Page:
2. All Media is complicit in the dumbing down of their audience when it comes to Israel. I see the numbers. There are well over 1 billion people on this planet who blame Israel entirely for the Middle East. When the Media depends on reach to make their money, they will go for this low hanging fruit.

    The irony, of course, is that one “reason” why Jews are hated so much by the “masses” is that we “control” the Media and “make a lot of money.”

    Nothing here is new. Dickens and Shakespeare would, more than likely, support the Palestinians in their crusade. Thankfully, we’d have Mark Twain on our side.

      • Poor Crazy Eddie… Forced to read my material and think about it long enough to hit Reply and leave a one liner golden shower of ignorance. Hey Eddie…. There’s a bunch of starving kids walking with their parents up from Honduras… Maybe you should avoid the Internet and batten down your hatches?

        • Widespread famine in Honduras? Who knew?
          Thousands upon thousands of little starving children, nothing but skin and bone, and they’re waiting to cross the famous U.S./Honduran border for some food! Oh, the cruelty!

    • I agree with everything you stated, except the speculation about Shakespeare —as a playwright, he created characters of depths and contradictions. Most relevantly here, Shylock has lines advocating religious equality that humanize his character far beyond the negative stereotype of a moneylender. That said, the play The Merchant of Venice is still of its times, and limited by the role of Jews in the Britain of that era, as well as the centuries long battles between Christians and Jews over religious dogma. At least you did indicate that it was only “likely,” in your opinion, that Shakespeare would have a rather crudely biased agreement with the usual media lies and distortions of our era.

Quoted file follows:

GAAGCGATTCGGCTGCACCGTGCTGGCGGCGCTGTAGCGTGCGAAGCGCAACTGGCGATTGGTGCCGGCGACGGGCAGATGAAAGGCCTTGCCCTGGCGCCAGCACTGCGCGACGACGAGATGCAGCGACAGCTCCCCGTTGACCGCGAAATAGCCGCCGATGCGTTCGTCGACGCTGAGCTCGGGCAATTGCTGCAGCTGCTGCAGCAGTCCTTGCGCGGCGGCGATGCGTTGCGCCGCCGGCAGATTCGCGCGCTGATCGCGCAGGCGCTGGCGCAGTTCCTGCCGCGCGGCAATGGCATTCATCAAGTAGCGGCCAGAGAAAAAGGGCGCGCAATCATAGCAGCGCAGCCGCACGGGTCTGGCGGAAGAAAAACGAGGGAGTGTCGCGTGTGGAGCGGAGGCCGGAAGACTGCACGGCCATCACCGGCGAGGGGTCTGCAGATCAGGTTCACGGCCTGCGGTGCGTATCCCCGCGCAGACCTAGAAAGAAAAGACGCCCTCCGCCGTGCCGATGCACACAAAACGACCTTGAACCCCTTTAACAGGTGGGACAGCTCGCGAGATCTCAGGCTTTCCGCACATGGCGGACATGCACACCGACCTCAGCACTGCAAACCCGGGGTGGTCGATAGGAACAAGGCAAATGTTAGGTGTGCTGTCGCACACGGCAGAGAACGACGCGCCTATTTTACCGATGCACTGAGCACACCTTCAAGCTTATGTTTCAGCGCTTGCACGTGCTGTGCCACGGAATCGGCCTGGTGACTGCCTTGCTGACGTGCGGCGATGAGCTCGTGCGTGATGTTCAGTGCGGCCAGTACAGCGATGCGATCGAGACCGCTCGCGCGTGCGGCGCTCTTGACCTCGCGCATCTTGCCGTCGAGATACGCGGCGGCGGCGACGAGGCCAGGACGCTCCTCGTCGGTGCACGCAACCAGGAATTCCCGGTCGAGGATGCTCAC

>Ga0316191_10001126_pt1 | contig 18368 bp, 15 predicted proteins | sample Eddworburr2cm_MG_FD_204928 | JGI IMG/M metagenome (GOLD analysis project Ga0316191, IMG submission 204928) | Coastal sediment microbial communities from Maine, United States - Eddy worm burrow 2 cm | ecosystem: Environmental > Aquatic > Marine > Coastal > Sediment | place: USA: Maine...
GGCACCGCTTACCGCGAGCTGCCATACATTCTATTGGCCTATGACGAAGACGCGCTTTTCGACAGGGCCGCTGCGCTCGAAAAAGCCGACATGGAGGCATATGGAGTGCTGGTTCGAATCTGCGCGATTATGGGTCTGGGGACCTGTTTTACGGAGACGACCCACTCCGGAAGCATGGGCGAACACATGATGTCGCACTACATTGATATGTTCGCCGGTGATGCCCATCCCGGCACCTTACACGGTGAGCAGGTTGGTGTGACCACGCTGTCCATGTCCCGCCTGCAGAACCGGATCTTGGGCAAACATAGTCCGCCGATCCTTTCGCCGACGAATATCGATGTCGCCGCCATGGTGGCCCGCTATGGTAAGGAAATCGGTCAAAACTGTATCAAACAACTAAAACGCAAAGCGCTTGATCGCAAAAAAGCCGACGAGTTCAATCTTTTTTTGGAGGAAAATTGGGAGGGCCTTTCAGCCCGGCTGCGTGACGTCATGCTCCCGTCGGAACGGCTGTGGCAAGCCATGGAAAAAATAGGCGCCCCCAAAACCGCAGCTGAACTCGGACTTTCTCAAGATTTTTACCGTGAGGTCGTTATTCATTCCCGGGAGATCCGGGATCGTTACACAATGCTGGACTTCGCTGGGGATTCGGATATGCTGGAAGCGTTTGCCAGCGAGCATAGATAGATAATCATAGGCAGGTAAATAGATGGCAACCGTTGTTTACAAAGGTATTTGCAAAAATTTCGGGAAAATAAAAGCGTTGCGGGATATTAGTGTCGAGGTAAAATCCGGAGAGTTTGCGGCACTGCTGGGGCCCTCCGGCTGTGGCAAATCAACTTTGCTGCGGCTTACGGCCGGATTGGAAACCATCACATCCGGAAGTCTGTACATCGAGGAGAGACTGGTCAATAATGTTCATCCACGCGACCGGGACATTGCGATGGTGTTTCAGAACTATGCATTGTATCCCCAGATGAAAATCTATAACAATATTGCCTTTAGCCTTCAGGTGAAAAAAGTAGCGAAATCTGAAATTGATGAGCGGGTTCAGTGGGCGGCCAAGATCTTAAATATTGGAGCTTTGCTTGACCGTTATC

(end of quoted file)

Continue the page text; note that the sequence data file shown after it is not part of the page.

That said, the mass media is inexcusably biased against the State of Israel, as Adam’s rebuttals and justified complaints have proved for years. It simply is not a controversial statement any longer that this is the case, after his repeated successes requiring that various claims in articles or photo captions or opinion pieces be edited or even retracted altogether.

      • I’ve never been a fan of Shakespeare, but I remember thinking as a kid that naming a character Shylock the Jew was a bit weird. Then I was picked in class to read the part, and I really didn’t like it. The speech was…. whatever. Fit for an audience at that time. To me, the character has stuck more than the humanity Shakespeare tried to establish.

        • Yeah I see what you mean. Btw we used to rush out of class after school to turn on a transistor radio (in Des Moines,Iowa) to hear the World Series when Koufax was pitching, that has stuck with me, obviously a much more enjoyable experience. Shalom.

          • Because you’re a proper woman who likes Shakespeare as all proper people do, or as a drunk hag on a message board who can’t think of anything better to say about a comment that means very little outside of the context of the conversation you were not a part of?

            I’m going with the latter.

  3. I wonder how they are going to blame Israel for the fact that the Islamofascist colonists in Gaza, Judea and Samaria have a HIGHER standard of living than most Islamofascist colonists in Muslim regimes